Conclusion

It’s taken me thirty years to get ten years twice. As I approach my eleventh year of sobriety, I’ve thought long and hard how I could help others, from making the mistakes I’ve made. It starts with understanding that the addiction is only a symptom to deep emotional and psychological problems, caused by what we believe. It’s the struggle between what we consciously believe and what we unconsciously believe, that makes us irritable and discontent. Constantly searching for anything that will change the way we feel.

As always, thanks for visiting. Dave

Alcoholism is a Mental Illness

Thinking caused the Drinking

Ever wonder why your alcoholic? Well it’s our stinking thinking that leads to our drinking. And until we understand our thinking, we will continue to drink. To understand our thinking, we must focus on the behavior and walk it back. All external events go through a mental filter of beliefs, values, and memories, before reaching our inner perception of ourselves, (our story), and based on our emotional state at the time of the event, a response will be arrived at. The more we respond to opinions and feelings, the more dis-empowering the beliefs we hold. Beliefs we might not even realize we have. All beliefs are limited by nature, we don’t know what we don’t know.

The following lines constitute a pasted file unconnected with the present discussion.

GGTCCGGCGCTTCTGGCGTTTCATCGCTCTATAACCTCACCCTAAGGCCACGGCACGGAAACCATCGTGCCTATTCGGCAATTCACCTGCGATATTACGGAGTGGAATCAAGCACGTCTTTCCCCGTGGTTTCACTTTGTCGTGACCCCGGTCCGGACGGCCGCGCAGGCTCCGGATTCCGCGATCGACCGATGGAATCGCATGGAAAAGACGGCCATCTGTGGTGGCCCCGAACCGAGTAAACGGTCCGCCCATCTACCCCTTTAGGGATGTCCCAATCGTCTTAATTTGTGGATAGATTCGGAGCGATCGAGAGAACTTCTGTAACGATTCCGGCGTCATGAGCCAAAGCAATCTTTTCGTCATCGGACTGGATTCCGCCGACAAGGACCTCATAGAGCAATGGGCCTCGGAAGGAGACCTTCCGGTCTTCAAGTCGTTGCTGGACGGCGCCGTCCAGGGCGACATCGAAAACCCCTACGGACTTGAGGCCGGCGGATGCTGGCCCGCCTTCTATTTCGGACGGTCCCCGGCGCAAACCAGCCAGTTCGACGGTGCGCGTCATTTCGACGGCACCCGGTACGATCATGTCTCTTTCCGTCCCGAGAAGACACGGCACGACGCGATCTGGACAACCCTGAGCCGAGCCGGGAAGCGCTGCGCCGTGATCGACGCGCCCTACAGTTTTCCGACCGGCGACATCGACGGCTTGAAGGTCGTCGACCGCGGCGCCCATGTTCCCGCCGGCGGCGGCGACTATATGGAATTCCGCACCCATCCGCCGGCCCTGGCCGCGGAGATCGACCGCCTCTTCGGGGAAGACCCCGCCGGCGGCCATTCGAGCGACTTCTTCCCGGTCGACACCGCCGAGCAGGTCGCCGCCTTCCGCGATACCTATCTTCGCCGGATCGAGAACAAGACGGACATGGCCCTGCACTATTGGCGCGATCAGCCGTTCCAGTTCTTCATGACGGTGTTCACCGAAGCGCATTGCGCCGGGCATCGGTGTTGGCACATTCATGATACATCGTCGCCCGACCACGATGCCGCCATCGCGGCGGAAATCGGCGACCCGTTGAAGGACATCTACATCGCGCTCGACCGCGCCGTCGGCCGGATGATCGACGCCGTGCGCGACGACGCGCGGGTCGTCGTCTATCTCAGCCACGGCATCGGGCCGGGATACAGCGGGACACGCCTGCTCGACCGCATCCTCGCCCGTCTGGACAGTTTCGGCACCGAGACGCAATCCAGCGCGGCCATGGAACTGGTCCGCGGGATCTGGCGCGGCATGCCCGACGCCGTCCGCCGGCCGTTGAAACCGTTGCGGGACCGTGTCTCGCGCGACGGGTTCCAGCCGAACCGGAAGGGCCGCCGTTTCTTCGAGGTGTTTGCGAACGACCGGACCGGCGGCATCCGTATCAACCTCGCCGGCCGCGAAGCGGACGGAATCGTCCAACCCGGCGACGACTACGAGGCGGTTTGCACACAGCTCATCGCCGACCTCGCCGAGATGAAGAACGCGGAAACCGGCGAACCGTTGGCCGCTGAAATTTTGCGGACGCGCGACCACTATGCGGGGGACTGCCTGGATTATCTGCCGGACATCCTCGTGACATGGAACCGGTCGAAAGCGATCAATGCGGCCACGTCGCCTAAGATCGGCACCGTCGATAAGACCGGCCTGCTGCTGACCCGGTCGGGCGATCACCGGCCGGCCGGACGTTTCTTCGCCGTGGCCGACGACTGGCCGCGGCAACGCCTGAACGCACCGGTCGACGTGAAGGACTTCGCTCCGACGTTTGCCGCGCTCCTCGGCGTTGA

Addiction is only a Symptom

Addiction is very complex and goes far beyond a Self Will run riot. For many it’s feelings of inferiority and low self esteem, that are behind the addiction. It’s by focusing on the feelings that cause the irritability and discontent, that recovery can be found. It’s my contention that beneath every addiction lies a mental illness, It’s called Narcissistic Personality Disorder.